George v. City of Buffalo, No. 1:2009cv00002 - Document 113 (W.D.N.Y. 2017)

Court Description: DECISION AND ORDER granting in part and denying in part 84 Motion for Summary Judgment; adopting in part Report and Recommendations re 97 Report and Recommendations consistent with this Decision and Order. (Clerk to close case.) Signed by Hon. Michael A. Telesca on 1/31/17. (JMC)-CLERK TO FOLLOW UP-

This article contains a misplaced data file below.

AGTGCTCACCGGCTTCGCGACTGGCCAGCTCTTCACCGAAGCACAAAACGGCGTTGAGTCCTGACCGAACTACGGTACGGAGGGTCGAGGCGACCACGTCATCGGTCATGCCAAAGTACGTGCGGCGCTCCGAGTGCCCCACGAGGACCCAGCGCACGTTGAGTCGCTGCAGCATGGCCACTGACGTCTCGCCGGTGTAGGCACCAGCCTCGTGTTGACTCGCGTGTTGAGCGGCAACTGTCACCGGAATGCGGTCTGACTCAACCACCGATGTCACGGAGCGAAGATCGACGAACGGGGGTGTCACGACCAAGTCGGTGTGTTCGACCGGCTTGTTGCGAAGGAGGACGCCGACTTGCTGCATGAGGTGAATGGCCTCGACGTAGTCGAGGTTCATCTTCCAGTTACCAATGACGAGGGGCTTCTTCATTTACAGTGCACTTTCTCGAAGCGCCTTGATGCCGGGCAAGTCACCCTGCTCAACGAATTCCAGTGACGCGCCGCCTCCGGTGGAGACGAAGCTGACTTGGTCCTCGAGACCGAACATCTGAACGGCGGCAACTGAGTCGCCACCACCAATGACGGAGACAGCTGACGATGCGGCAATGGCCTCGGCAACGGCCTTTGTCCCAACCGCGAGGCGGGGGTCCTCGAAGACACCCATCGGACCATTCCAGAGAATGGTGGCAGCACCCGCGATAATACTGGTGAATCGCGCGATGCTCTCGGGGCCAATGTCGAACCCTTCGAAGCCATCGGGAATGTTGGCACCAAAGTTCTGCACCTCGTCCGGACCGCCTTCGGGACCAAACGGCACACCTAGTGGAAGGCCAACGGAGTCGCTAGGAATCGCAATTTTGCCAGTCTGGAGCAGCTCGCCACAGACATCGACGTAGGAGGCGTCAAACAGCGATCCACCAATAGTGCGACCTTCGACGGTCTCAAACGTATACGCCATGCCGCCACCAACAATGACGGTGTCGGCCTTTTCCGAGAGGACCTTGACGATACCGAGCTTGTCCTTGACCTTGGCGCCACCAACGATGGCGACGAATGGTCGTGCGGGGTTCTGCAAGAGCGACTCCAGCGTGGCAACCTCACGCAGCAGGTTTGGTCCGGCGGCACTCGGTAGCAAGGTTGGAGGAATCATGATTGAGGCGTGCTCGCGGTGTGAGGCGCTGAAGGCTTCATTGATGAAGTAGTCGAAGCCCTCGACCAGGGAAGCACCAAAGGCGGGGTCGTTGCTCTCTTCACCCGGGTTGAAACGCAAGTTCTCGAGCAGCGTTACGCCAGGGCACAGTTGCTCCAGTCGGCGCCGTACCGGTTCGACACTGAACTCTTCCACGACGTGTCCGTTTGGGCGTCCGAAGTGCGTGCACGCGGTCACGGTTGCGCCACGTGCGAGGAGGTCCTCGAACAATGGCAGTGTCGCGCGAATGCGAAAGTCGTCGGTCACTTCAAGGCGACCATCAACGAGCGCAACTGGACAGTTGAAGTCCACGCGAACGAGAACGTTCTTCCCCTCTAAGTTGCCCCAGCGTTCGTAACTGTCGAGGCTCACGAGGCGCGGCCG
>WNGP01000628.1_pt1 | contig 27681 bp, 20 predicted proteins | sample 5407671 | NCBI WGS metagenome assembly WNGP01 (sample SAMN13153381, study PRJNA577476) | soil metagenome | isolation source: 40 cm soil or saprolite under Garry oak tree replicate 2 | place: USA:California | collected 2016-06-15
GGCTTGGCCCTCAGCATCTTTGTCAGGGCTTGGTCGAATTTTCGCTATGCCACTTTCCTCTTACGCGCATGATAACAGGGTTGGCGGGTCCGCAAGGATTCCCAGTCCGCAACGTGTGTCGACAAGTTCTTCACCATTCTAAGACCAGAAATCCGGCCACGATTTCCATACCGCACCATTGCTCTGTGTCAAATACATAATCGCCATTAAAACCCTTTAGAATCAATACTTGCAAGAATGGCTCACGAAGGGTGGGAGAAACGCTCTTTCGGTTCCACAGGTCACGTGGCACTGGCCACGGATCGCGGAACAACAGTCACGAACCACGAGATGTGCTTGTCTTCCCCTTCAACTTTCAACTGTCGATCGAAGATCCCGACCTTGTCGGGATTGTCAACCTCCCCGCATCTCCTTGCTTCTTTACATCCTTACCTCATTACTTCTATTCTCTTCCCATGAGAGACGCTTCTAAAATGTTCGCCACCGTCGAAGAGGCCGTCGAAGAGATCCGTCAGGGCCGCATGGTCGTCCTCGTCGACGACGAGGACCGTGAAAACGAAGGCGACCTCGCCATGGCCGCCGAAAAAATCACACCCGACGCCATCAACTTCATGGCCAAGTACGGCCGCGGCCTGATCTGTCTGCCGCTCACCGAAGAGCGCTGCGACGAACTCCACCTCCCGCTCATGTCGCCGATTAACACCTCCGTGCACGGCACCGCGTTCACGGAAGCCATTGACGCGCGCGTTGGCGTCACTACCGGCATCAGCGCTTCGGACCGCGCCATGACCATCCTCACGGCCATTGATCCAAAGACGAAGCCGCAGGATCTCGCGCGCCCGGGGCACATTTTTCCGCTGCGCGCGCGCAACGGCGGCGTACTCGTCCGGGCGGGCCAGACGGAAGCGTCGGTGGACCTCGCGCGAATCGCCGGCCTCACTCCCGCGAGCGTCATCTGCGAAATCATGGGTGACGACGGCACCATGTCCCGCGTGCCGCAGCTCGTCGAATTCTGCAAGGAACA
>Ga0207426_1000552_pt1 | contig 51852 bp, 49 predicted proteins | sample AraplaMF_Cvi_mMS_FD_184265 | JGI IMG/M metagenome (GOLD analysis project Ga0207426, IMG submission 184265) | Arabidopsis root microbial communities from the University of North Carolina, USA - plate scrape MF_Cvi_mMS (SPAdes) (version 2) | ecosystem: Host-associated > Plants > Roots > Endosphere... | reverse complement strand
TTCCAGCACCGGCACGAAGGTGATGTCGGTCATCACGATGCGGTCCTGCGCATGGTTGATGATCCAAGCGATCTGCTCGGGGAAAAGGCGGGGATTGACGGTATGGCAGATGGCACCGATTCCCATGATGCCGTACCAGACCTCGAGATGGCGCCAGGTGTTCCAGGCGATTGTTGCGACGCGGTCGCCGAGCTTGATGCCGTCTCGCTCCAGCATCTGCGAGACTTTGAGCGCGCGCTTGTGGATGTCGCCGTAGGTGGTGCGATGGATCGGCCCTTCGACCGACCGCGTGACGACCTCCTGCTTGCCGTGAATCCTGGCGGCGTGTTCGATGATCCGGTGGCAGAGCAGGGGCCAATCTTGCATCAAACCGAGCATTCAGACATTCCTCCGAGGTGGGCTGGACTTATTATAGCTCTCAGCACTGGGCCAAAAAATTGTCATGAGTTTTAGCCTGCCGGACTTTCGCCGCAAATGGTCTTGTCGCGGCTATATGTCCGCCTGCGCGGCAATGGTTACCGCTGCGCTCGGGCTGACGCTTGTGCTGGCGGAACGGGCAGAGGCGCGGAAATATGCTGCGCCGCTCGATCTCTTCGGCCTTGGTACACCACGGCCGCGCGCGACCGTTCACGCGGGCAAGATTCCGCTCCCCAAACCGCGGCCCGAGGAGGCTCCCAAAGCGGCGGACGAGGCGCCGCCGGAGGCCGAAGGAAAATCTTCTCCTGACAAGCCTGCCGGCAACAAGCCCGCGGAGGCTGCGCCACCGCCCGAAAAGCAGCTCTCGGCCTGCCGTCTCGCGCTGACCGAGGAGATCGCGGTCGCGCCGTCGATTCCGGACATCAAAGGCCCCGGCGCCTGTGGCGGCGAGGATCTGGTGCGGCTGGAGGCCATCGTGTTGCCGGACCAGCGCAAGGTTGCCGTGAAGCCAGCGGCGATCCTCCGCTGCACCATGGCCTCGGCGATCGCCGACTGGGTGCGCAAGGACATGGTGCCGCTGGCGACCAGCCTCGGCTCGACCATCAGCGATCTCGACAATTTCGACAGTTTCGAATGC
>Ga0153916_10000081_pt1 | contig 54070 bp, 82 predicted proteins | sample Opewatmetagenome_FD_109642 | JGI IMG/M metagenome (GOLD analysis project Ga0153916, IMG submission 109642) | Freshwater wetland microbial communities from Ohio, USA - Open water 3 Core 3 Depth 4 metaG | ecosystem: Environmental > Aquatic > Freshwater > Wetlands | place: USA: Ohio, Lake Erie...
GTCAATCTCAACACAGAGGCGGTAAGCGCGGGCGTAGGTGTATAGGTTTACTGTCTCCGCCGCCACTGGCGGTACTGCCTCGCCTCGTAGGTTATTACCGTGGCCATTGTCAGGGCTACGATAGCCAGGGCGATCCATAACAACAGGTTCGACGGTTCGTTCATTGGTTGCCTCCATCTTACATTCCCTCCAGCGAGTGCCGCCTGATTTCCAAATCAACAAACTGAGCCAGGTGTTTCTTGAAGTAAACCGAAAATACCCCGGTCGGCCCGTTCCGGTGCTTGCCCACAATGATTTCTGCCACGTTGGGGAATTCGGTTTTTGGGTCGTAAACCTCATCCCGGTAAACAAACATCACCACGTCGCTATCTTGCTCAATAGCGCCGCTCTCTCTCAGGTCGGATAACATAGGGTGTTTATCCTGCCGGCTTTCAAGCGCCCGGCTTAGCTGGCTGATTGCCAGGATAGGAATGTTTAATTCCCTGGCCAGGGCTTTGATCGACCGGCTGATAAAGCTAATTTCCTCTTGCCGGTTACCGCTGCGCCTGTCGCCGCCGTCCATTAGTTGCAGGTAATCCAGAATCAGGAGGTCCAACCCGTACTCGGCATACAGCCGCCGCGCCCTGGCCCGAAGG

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George v. City of Buffalo Doc. 113 UNITED STATES DISTRICT COURT WESTERN DISTRICT OF NEW YORK WILLIAM GEORGE, Plaintiff, DECISION and ORDER No. 1:09-cv-00002(MAT) -vsCITY OF BUFFALO, Defendant. INTRODUCTION William George (“Plaintiff”), represented by counsel, instituted this action claiming age discrimination and violation of his First Amendment rights by his employer, the City of Buffalo (“the City”). This matter is before the Court upon the Report and Recommendation, dated January 9, 2014, issued by Magistrate Judge Leslie G. Foschio (“the R & R”) granting partial summary judgment to the City. BACKGROUND Plaintiff, a seasonal laborer with the City’s Department of Public Works, Parks and Streets (“DPW”), commenced this lawsuit in 2009, claiming that the City engaged in age discrimination in violation of the Age Discrimination in Employment Act (“ADEA”) because it failed to appointment him to an unspecified permanent position.1 In 2011, Plaintiff was granted leave to amend his 1 Plaintiff testified at his deposition that he was unsure what permanent position he was seeking. The R&R determined that Plaintiff was seeking a permanent “Laborer II” position, which the City indicates is a non-competitive position, which does not require an examination and is a discretionary appointment. complaint (“Corrected Amended Complaint”) to add a First Amendment political affiliation claim under 42 U.S.C. § 1983 (“Section 1983”), in which Plaintiff alleged that the City failed to appoint him to a permanent position on account of his refusal to change his political affiliation to the Democratic party and provide political support to Mayor Byron Brown. The City moved for summary judgment in 2012 with regard to both the ADEA and First Amendment claims. Plaintiff thereafter withdrew his ADEA claim but opposed summary judgment as to his First Amendment claim. The R&R recommended dismissing the City’s motion for summary judgment as moot with respect to the ADEA claim; granting the City’s motion with respect to Plaintiff’s New York State Human Rights Law (“NYSHRL”) claim; and denying the City’s motion with respect to Plaintiff’s First Amendment claim. The City timely filed objections (Defendant’s Objections (“Def’s Obj.”) (Dkt #98-2). Plaintiff filed a memorandum of law in opposition to Defendant’s objections. At the request of the Court (Arcara, D.J.), the parties supplied additional briefing on the Supreme Court’s recent decision in Heffernan v. City of Paterson, N.J., 136 S. Ct. 1412 (2016). STANDARD OF REVIEW “In reviewing the R & R of a dispositive matter from a magistrate judge, the district court ‘may adopt those portions of the Report to which no objections have been made and which are not -2- facially erroneous.’” Nansaram v. City of N.Y., No. 12-CV-5038 NGG RLM, 2015 WL 5518270, at *2 (E.D.N.Y. Sept. 17, 2015) (quotation and citation omitted); see also FED. R. CIV. P. 72(b), Advisory Comm. Notes (when a party makes no objection, or only general objections to a portion of an R & R, the district judge reviews it for clear error or manifest injustice). An R&R is “clearly erroneous” when the court is, “upon review of the entire record, left with the definite and firm conviction that a mistake has been committed.” United States v. Snow, 462 F.3d 55, 72 (2d Cir. 2006). To preserve a claim for review by the district court, the party must make sufficiently specific objections to the R & R. E.g., Mario v. P & C Food Mkts., Inc., 313 F.3d 758, 766 (2d Cir. 2002). When, however, a party makes specific objections, the district judge must undertake a “de novo determination of those portions of the recommendations report to or which specified objection is proposed made[,]” findings 28 or U.S.C. § 636(b)(1)(C), and “may . . . receive further evidence[.]” Id.; see also Grassia v. Scully, 892 F.2d 16, 19 (2d Cir. 1989) (discussing § 636(b)(1)(B)). DISCUSSION I. Erroneous Finding of a Triable Issue of Fact on the “Protected Activity” Element (Def’s Obj. 1) “To succeed on a First Amendment claim brought pursuant to Section 1983, a plaintiff must be able to demonstrate that (1) the conduct at issue was constitutionally protected, (2) the alleged -3- retaliatory action adversely affected his constitutionally protected conduct, and (3) a causal relationship existed between the constitutionally protected conduct and the retaliatory action.” Wrobel v. Cnty. of Erie, 692 F.3d 22, 27 (2d Cir. 2012) (citation omitted). Plaintiff maintains that his failure to affirmatively undertake political activity–in essence, his decision to remain apolitical—is constitutionally protected activity. The City, on the other hand, argues that Plaintiff has not engaged in any politically protected activity, because he was not politically active. Furthermore, the City notes, Plaintiff did volunteer on behalf of Mayor Brown’s re-election campaign in the fall of 2009, and on one other date he cannot remember. The R & R found that there was an issue of fact as to the first element of a First Amendment retaliation claim “insofar as Plaintiff engaged in constitutionally protected activity by refusing to register as a Democrat and refusing to make financial contributions to Mayor Brown’s political campaign.” (R & R at 22). A “refusal” presupposes some kind of request or demand. However, the City argues, there is no evidence in the record that any City employee demanded or requested Plaintiff change his political affiliation or donate to the mayoral campaign; that any person involved in the Laborer II hiring process was aware of Plaintiff’s alleged refusal; or that Plaintiff actually refused to register as a Democrat or make financial contributions to the Mayor’s campaign. -4- (See Def’s Obj. at 6 (“Second Circuit precedent makes clear that opting to be apolitical or refusing to provide political support may constitute protected activity, but only if the plaintiff exercises this right in response to pressure to become political or provide support.”) (citing Wrobel, 692 F.3d at 29). In Wrobel, Amendment is quintessential the Second “violated political Circuit when explained state patronage[.]” that officials Id. at the First engage 27 in (collecting cases). And, as the Second Circuit has observed, First Amendment protection “has been extended to politically neutral employees who are treated less favorably than employees politically aligned with those in power[.]” Id. (collecting cases); see also Wrobel v. Cnty. of Erie, 211 Fed. Appx. 71, 72 (2d Cir. 2007) (unpublished opn.) (finding that the plaintiff adequately pled associational conduct (not pledging support for the new administration and choosing not to affiliate himself politically with it); stating that “retaliation for such conduct, if adequately proven, could give rise to Section 1983 liability”). Plaintiff thus is correct that an employee is not stripped of protection under the First Amendment’s association clause simply because he chooses to remain apolitical or to not engage in political activism. See generally, Rutan v. Republican Party of Illinois, 497 U.S. 62, 76 (1990) (“The First Amendment prevents the government, except in the most compelling circumstances, from wielding its power to interfere with its -5- employees’ freedom to believe and associate, or to not believe and not associate.”). The City asserts, however, that in Wrobel, the Second Circuit “cautioned that a plaintiff who was never asked to donate to, volunteer for, or lend support to any political candidate has not, as a matter of law, engaged in protected activity[.]” (Def’s Obj. at 6). The Court finds that this statement somewhat misrepresents the passage from Wrobel on which it purports to rely. Specifically, the language the City quotes from Wrobel appears in the Second Circuit’s discussion of the causation element of a First Amendment claim. See Wrobel, 692 F.3d at 28 (“The dispositive issue for Wrobel’s free association claim is the causal relationship between the association identified [i.e., failure to pledge support to the new administration] and his transfer.”). To a certain extent, then, Defendant’s First Objection conflates Wrobel’s teachings on the protected activity and causation elements in a First Amendment association claim. Accordingly, the Court agrees with Defendant that Plaintiff has failed to establish “causation,” as discussed further below in Section II. II. Erroneous Finding of a Triable “Causation” Element (Def’s Obj. 2) Proving causation in a First Issue Amendment of Fact on association the case requires a showing by the plaintiff that his “protected conduct was a substantial or motivating factor[,]” Coogan v. Smyers, 134 F.3d 479, 484 (2d Cir. 1998), on the part of the defendant. The R & R acknowledged that there is no evidence that the City knew who -6- Plaintiff was or was aware of his political views. Similarly, the R & R did not cite any evidence suggesting that the City failed to appoint Plaintiff to a permanent position because of his political beliefs. The R & R instead found that the fact the Mayor and the City’s other witnesses did not know who Plaintiff was, actually helped his claim. The R & R surmised that the City could not and would not have known of Plaintiff on account of his failure to provide financial support to the Mayor’s re-election campaign. (See R&R at 38 (“[T]hat Mayor Brown denies knowing, prior to the commencement consistent of with the instant Plaintiff’s action, testimony who that Plaintiff was, Plaintiff’s is name, because of Plaintiff’s political affiliation and failure to make financial contributions to Mayor Brown’s political campaign, was never placed on any list of persons recommended for appointment to a permanent laborer position.”)). As an initial matter, the Court notes that while Plaintiff did not contribute financially, he did support Mayor Brown’s campaign in other ways. In 2009, Plaintiff and his son went to Mayor Brown’s campaign headquarters to volunteer. The campaign organizers advised Plaintiff that under New York State’s election law, he had to be a registered Democrat in order to circulate designating petitions for Mayor Brown, a Democrat. The campaign organizers explored other ways Plaintiff could help, and subsequently connected him with a staffer, whom Plaintiff drove around the City while the staffer petitioned for the Mayor. At his deposition, Plaintiff described -7- the experience as “fun.” (Pl’s Dep. at 174-75). Plaintiff gave his phone number to the staffer and told him to call him if the staffer needed more help. The staffer did call Plaintiff one other time, but Plaintiff was unavailable due to a prior engagement. No one from the Mayor’s re-election campaign contacted Plaintiff after that. (Pl’s Dep. at 174-75, 226-27). In addition, on a date he cannot recall, Plaintiff handed out flyers in support of Mayor Brown’s re-election campaign after work. (Pl’s Dep. at 58-60). The R & R acknowledged these activities on Plaintiff’s part in support of the Mayor’s administration, but found that a reasonable jury could conclude they were “interpreted by Defendant as refusing to sufficiently engage in expected political activity required to further Plaintiff’s career.” (R & R at 22). This finding rests on speculation, since there is no evidence that anyone from the City “interpreted” Plaintiff’s conduct to mean anything at all, let alone that he was insufficiently loyal to the current mayoral administration. The R & R relied on the hearsay statement by former DPW administrator Charles Masi (“Masi”) that “some people”—who were never identified by Masi—believed appointments were made for political reasons. Later in his deposition, Masi testified that while at the DPW, he had “seen many people who contribute[d] [to political campaigns] not be promoted and some who didn’t contribute be promoted.” (Masi Dep. at 48). He qualified this by stating that it did not occur “at the employee level, but at the higher levels.” -8- (Id.). However, he could “not factually” give any examples of that occurring at higher levels; he stated that he “formed [his] opinion on hearsay.” (Id.). Thus, even accepting Masi’s belief, based on hearsay, that patronage was occurring, he stated that he did not observe it at the “employee level,” where Plaintiff, a seasonal laborer with the DPW, would have been located in the City’s organizational hierarchy. The Court does not agree that Morin v. Tormey, 626 F.3d 40 (2d 2010), provides support for the R & R’s conclusion that Plaintiff met his burden of proof on causation. In Morin, the Second Circuit held that the First Amendment applies to plaintiffs “perceived by those retaliating to be apolitical or insufficiently politically loyal.” Id. at 44. The Circuit then applied this principle to a plaintiff who had refused to accede to demands by the defendants to spy on the defendants’ political opponents.2 Here, in contrast, Plaintiff has not pointed to any evidence in the record that any City employee demanded, requested, or suggested that Plaintiff change his political affiliation or donate to the mayoral campaign; that any person involved in the Laborer II hiring 2 In Morin, the plaintiff was an employee of the New York State Unified Court System. Defendants Tormey, a judge, and Voninski, his assistant, demanded that Morin “provide negative information about [Tormey’s opponent] Judge Klim with respect to his upcoming judicial election for Supreme Court” and “ordered [her] to ‘dish dirt’ on Judge Klim.” They requested her “to monitor Judge Klim’s activities and to report his ‘comings and goings.’” Morin replied that it was not her position “to spy on judges during a judicial election” and that “it was repeatedly emphasized to me that I was not to engage in political activity involving the courts.” Hearing her response, Tormey and Voninski “became visibly angry,” and Tormey “directed [her] to ‘get out of [his] office!’” Morin, 626 F.3d at 42 (alterations in original). -9- process was aware of Plaintiff’s alleged refusal; or that Plaintiff actually refused to register as a Democrat or make financial contributions to the Mayor’s campaign. Given that there were no demands or requests made to Plaintiff to financially contribute to, or otherwise assist, the Mayor’s political campaign, his case thus is distinguishable from Morin. The Second Circuit’s decision in Wrobel provides further support for finding Morin to be inapplicable where, as here, there were no demands or pressures upon Plaintiff to engage in, or increase his current level of, political activism. In Wrobel, the Circuit noted that while “[t]he record [did] support Wrobel’s assertion that he did not pledge support for or politically align himself with the Giambra administration[,]” [t]hat association . . . is a non sequitur in the context of this case[,]” because “Wrobel was never asked to donate to, volunteer for, or lend support to any political candidate when Naylon was his supervisor.” Wrobel, 692 F.3d at 29. The Second Circuit concluded in Wrobel that the plaintiff had “not sustained his burden at summary judgment of creating a genuine issue of fact as to whether his mistreatment was the result of his lack of political allegiance to the new administration.” The Second Circuit explained that “[i]t is not enough for Wrobel to show mistreatment coupled with political abstention—there must be some evidence that the two are related, or an available inference that it is so.” However, inferences that are supported by mere “speculation or conjecture will not defeat a -10- summary judgment motion.” McDonald v. Vill. of Winnetka, 371 F.3d 992, 1001 (7th Cir. 2004). In justifying finding an inference of retaliation, the R & R focused extensively on the deposition testimony of various City witnesses regarding the process of identifying individuals to be considered for permanent appointments to the Laborer II position. (See R & R at 23-39). The R & R noted that “[s]ignificantly, none of Defendant’s deposed witnesses was able to indicate who made decisions on appointments to vacant positions, including permanent laborer positions to which Plaintiff sought appointment.”3 (R & R at 38). However, this lack of clarity on the part of the City’s witnesses does not bear upon, or illuminate, the issue of causation in Plaintiff’s case in particular. III. Erroneous Finding of a Trial Issue of Fact as to Municipal Liability (Def’s Obj. 3) The City is the only defendant in this lawsuit. Accordingly, Plaintiff cannot premise Section 1983 liability on a respondeat superior theory. See Roe v. City of Waterbury, 542 F.3d 31, 36 (2d Cir. 2008) (“The Supreme Court has made clear that ‘a municipality cannot be made liable’ under § 1983 for acts of its employees ‘by application of the doctrine of respondeat superior.’”) (quotation and citation omitted). 3 Plaintiff acknowledged at his deposition that he had “not applied in writing for any permanent position.” (Pl’s Dep. at 156). -11- In order to prevail on a claim against a municipality under Section 1983 based on acts of a public official, a plaintiff is required to prove the following: “(1) actions taken under color of law; (2) deprivation of a constitutional or statutory right; (3) causation; (4) damages; and (5) that an official policy of the municipality caused the constitutional injury.” Id. (citation omitted). The “official policy” element “can only be satisfied where a plaintiff proves that a ‘municipal policy of some nature caused a constitutional tort.’” Id. (quotation omitted; emphasis supplied). The R & R found that Plaintiff had submitted “sufficient evidence on which a reasonable jury could find that the City’s failure to appoint Plaintiff to a permanent laborer position occurred pursuant to a policy promulgated by either Mayor Brown or First Deputy Mayor Steven Casey[.]” (R & R at 14). In support of this finding, the R & R did not rely on Mayor Brown’s testimony, and the Deputy Mayor was not deposed in this action. Instead, the R & R relied on the testimony of Masi and former Superintendent of Streets and Sanitation Robert Battaglia (“Battaglia”) to conclude that hiring decisions regarding permanent appointments were made by the Mayor’s Office, and therefore must have been based on political considerations. (See R & R at 16 (“Masi’s attributing the selection of such candidates to the Mayor’s Office[ ] establishes the existence of an issue of fact as to whether such appointments were made pursuant to a policy created by the Mayor’s Office to favor -12- candidates who were active on behalf of Democratic candidates, and especially supportive of Mayor Brown.”)). The Court cannot find this conclusion to be supported by anything more than conjecture. The fact that the Mayor’s Office, without more, was involved in making employee appointments does not establish a triable issue of fact regarding the existence of a municipality-wide policy of discrimination. To the extent Plaintiff seeks to hold the City liable for a “single decision by [a] municipal policymaker[ ],” Pembaur v. City of Cincinnati, 475 U.S. 469, 480 (1986), such a claim fares no better. It is incumbent upon the plaintiff to show that the official had final policymaking authority. See City of St. Louis v. Praprotnik, 485 U.S. 112, 123 (1988) (explaining that “only those municipal officials who have ‘final policymaking authority’ may by their actions subject the government to § 1983 liability”). Here, the Deputy Mayor was not deposed, and there is no basis in the rest of the record to find that he was a policymaker. Even assuming the Mayor was a “policymaker,” Plaintiff has failed to raise a triable issue of fact as to causation. In Praprotnik, 485 U.S. at 127, “a plurality of the Supreme Court made it clear that to hold a municipality liable for the acts of its employees, a plaintiff cannot just prove that the final policymaking authority . . . knew of the adverse action . . . .” Davis v. City of N.Y., 228 F. Supp.2d 327, 341 (S.D.N.Y. 2002) (footnote omitted), aff’d, 75 Fed. Appx. 827 (2d Cir. 2003). “The -13- plaintiff must also prove that the final policymaking authority knew that the subordinates took that action for unconstitutional reasons.” Id. (citing Prapotnik, 485 U.S. at 127) (“If the authorized policymakers approve a subordinate’s decision and the basis for it, their ratification would be chargeable to the municipality because their decision is final.”)). Here, Plaintiff has not established that either the Mayor or the Deputy Mayor knew of Plaintiff at all, much less that he was interested in, and was not given, a permanent Laborer II appointment. otherwise would require resort to conjecture. To conclude Compare with Davis, 228 F. Supp.2d at 341 (overturning jury verdict finding that Safir acquiesced in the complained of conduct because he knew or should have known that his subordinates were acting in a deliberate and retaliatory manner towards Mr. Davis for exercising his First Amendment rights; “[e]ven drawing all inferences in favor of Davis, the evidence only shows that Safir knew: (1) members of the Police Department fired Davis and then refused to reinstate him on the stated grounds that the city’s lawyers had concluded Davis had violated the law, (2) the IAB put a hold on his reinstatement for an unstated reason, and (3) Davis, his lawyer, and the Board of Elections believed that Davis had not been a nominee of the Liberal Party and should therefore not have been deemed resigned”). IV. The Impact of Heffernan The Court finds that the Supreme Court’s decision in Heffernan does not support Plaintiff’s opposition to Defendant’s summary -14- judgment motion, and does not support the R & R’s analysis of the First Amendment claim. Heffernan presented the following factual scenario: In 2005, Jeffrey Heffernan, the petitioner, was a police officer in Paterson, New Jersey. He worked in the office of the Chief of Police, James Wittig. At that time, the mayor of Paterson, Jose Torres, was running for reelection against Lawrence Spagnola. Torres had appointed to their current positions both Chief Wittig and a subordinate who directly supervised Heffernan. Heffernan was a good friend of Spagnola’s. During the campaign, Heffernan's mother, who was bedridden, asked Heffernan to drive downtown and pick up a large Spagnola sign. She wanted to replace a smaller Spagnola sign, which had been stolen from her front yard. Heffernan went to a Spagnola distribution point and picked up the sign. While there, he spoke for a time to Spagnola’s campaign manager and staff. Other members of the police force saw him, sign in hand, talking to campaign workers. Word quickly spread throughout the force.The next day, Heffernan’s supervisors demoted Heffernan from detective to patrol officer and assigned him to a “walking post.” In this way they punished Heffernan for what they thought was his “overt involvement” in Spagnola’s campaign. In fact, Heffernan was not involved in the campaign but had picked up the sign simply to help his mother. Heffernan’s supervisors had made a factual mistake. Heffernan, 136 S. Ct. at 1416. The district court found that Heffernan had not engaged in any conduct protected by the First Amendment, and, for that reason, the respondents had not deprived him of any constitutionally protected right. The Third Circuit affirmed, stating that “a free-speech retaliation claim is actionable under § 1983 only where the adverse action at issue was prompted by an employee’s actual, rather than perceived, exercise of constitutional rights.” Id. (quotation omitted). -15- The Supreme Court reversed. At the outset, it “assume[d] that the activities that Heffernan’s supervisors thought he had engaged in are of a kind that they cannot constitutionally prohibit or punish, but that the supervisors were mistaken about the facts. Heffernan had not engaged in those Nevertheless, the Supreme Court held, protected activities.” Heffernan’s constitutional case did not fail because it was Heffernan’s supervisors’ allegedly improper motive, based on facts as they perceived them, rather his actual activity, that was relevant in determining liability. See Heffernan, 136 S. Ct. at 1418 (“When an employer demotes an employee out of a desire to prevent the employee from engaging in political activity that the First Amendment protects, the employee is entitled to challenge that unlawful action under the First Amendment and 42 U.S.C. § 1983—even if, as here, the employer makes a factual mistake about the employee’s behavior.”). The Supreme Court remanded the case for further proceedings. This Court finds Heffernan relevant in at least two ways to this case. The first is the Supreme Court’s emphasis on the defendant’s motive for taking the adverse action, and its caveat that the plaintiff “will have to point to more than his own conduct to show an employer’s intent to discharge or to demote him for engaging in what the employer (mistakenly) believes to have been different (and protected) activities.” Heffernan, 136 S. Ct. at 1419. Here, in contrast, Plaintiff has pointed to no more than his own conduct, which, as Heffernan makes clear, is insufficient to -16- prove an improper motive on the part of the City. Second, Heffernan is consistent with Wrobel, discussed at length above, and precedent from other circuits requiring the defendant in a First Amendment association case to have knowledge of the plaintiff’s political beliefs and activity (or lack thereof). See Wrobel, 692 F.3d at 32 (“‘It is only intuitive that for protected conduct to be a substantial or motiving factor in a decision, the decisionmakers must be aware of the protected conduct.’”) (quoting Ambrose v. Twp. of Robinson, 303 F.3d 488, 493 (3d Cir. 2002)); Brown v. Cnty. of Cook, 661 F.3d 333, 336 (7th Cir. 2011) (“The Cook County Sheriff’s Office has some 7,000 employees, and Sheahan swears that he never met Brown or had even heard of him before this lawsuit. Sheahan’s deputies who were involved in promotions knew Brown but not that he was a Republican. Brown contests all this but produced no admissible evidence to contradict the sworn denials of Sheahan and the members of Sheahan’s senior staff. Brown cannot satisfy his burden of showing that his political affiliation was a motivating factor in his being passed over for promotion if he can’t even show that people who decided or advised on the decision were aware of his political affiliation.”). As discussed above, and in contrast to Heffernan, there is no evidence that any City employee or official with decision-making authority “perceived” or “thought” of Plaintiff as politically neutral or insufficiently politically loyal. Plaintiff’s proof as to causation founders on this basis. -17- CONCLUSION For the reasons discussed above, the Court rejects in part and accepts in part the R&R. The Court rejects the R&R to the extent it recommended denying summary judgment on Plaintiff’s First Amendment claim, and accepts the R&R to the extent it found that the summary judgment motion was moot as to Plaintiff’s ADEA claim, and dismissed the NYSHRL claim. The Corrected Amended Complaint is dismissed, and the Clerk of Court is directed to close this case. SO ORDERED. S/Michael A. Telesca HON. MICHAEL A. TELESCA United States District Judge Dated: January 31, 2017 Rochester, New York. -18-